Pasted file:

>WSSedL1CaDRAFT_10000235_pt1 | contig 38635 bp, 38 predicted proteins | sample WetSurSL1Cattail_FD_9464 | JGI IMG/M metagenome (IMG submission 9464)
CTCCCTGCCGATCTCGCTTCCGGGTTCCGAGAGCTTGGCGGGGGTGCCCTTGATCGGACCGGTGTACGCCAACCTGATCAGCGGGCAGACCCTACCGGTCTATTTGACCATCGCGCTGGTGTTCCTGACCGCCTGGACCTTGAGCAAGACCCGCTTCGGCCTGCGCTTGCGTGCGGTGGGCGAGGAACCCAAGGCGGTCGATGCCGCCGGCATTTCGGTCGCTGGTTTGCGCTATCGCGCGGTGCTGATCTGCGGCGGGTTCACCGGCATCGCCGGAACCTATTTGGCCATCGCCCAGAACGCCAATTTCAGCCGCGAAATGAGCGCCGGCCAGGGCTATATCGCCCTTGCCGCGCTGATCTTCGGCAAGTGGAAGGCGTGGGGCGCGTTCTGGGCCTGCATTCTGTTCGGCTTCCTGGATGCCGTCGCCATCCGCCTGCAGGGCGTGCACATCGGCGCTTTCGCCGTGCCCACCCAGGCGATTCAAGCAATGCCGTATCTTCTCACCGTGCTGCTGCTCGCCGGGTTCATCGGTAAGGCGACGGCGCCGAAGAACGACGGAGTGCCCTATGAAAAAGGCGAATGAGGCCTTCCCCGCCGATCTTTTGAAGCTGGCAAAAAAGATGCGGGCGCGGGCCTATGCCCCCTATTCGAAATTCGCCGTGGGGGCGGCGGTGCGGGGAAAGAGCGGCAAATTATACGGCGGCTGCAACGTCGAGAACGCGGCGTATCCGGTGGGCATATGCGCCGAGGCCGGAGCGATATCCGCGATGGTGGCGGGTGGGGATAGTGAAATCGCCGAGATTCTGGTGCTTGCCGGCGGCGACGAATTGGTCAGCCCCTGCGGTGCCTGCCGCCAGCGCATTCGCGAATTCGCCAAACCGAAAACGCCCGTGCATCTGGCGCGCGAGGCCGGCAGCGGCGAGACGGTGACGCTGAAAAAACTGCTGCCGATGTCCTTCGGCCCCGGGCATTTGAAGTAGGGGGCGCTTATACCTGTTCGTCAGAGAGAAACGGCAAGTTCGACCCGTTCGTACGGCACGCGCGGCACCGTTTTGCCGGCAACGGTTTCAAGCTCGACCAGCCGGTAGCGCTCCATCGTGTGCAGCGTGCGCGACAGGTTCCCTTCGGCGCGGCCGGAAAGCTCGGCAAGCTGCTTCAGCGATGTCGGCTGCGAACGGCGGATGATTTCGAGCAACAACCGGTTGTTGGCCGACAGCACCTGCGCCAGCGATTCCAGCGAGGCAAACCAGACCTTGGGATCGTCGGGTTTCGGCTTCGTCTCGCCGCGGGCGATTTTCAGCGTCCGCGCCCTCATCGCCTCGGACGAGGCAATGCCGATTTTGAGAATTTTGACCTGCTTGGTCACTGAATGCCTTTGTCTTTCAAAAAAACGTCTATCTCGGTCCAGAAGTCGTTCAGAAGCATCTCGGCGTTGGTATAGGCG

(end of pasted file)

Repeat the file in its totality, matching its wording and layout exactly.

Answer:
>WSSedL1CaDRAFT_10000235_pt1 | contig 38635 bp, 38 predicted proteins | sample WetSurSL1Cattail_FD_9464 | JGI IMG/M metagenome (IMG submission 9464)
CTCCCTGCCGATCTCGCTTCCGGGTTCCGAGAGCTTGGCGGGGGTGCCCTTGATCGGACCGGTGTACGCCAACCTGATCAGCGGGCAGACCCTACCGGTCTATTTGACCATCGCGCTGGTGTTCCTGACCGCCTGGACCTTGAGCAAGACCCGCTTCGGCCTGCGCTTGCGTGCGGTGGGCGAGGAACCCAAGGCGGTCGATGCCGCCGGCATTTCGGTCGCTGGTTTGCGCTATCGCGCGGTGCTGATCTGCGGCGGGTTCACCGGCATCGCCGGAACCTATTTGGCCATCGCCCAGAACGCCAATTTCAGCCGCGAAATGAGCGCCGGCCAGGGCTATATCGCCCTTGCCGCGCTGATCTTCGGCAAGTGGAAGGCGTGGGGCGCGTTCTGGGCCTGCATTCTGTTCGGCTTCCTGGATGCCGTCGCCATCCGCCTGCAGGGCGTGCACATCGGCGCTTTCGCCGTGCCCACCCAGGCGATTCAAGCAATGCCGTATCTTCTCACCGTGCTGCTGCTCGCCGGGTTCATCGGTAAGGCGACGGCGCCGAAGAACGACGGAGTGCCCTATGAAAAAGGCGAATGAGGCCTTCCCCGCCGATCTTTTGAAGCTGGCAAAAAAGATGCGGGCGCGGGCCTATGCCCCCTATTCGAAATTCGCCGTGGGGGCGGCGGTGCGGGGAAAGAGCGGCAAATTATACGGCGGCTGCAACGTCGAGAACGCGGCGTATCCGGTGGGCATATGCGCCGAGGCCGGAGCGATATCCGCGATGGTGGCGGGTGGGGATAGTGAAATCGCCGAGATTCTGGTGCTTGCCGGCGGCGACGAATTGGTCAGCCCCTGCGGTGCCTGCCGCCAGCGCATTCGCGAATTCGCCAAACCGAAAACGCCCGTGCATCTGGCGCGCGAGGCCGGCAGCGGCGAGACGGTGACGCTGAAAAAACTGCTGCCGATGTCCTTCGGCCCCGGGCATTTGAAGTAGGGGGCGCTTATACCTGTTCGTCAGAGAGAAACGGCAAGTTCGACCCGTTCGTACGGCACGCGCGGCACCGTTTTGCCGGCAACGGTTTCAAGCTCGACCAGCCGGTAGCGCTCCATCGTGTGCAGCGTGCGCGACAGGTTCCCTTCGGCGCGGCCGGAAAGCTCGGCAAGCTGCTTCAGCGATGTCGGCTGCGAACGGCGGATGATTTCGAGCAACAACCGGTTGTTGGCCGACAGCACCTGCGCCAGCGATTCCAGCGAGGCAAACCAGACCTTGGGATCGTCGGGTTTCGGCTTCGTCTCGCCGCGGGCGATTTTCAGCGTCCGCGCCCTCATCGCCTCGGACGAGGCAATGCCGATTTTGAGAATTTTGACCTGCTTGGTCACTGAATGCCTTTGTCTTTCAAAAAAACGTCTATCTCGGTCCAGAAGTCGTTCAGAAGCATCTCGGCGTTGGTATAGGCG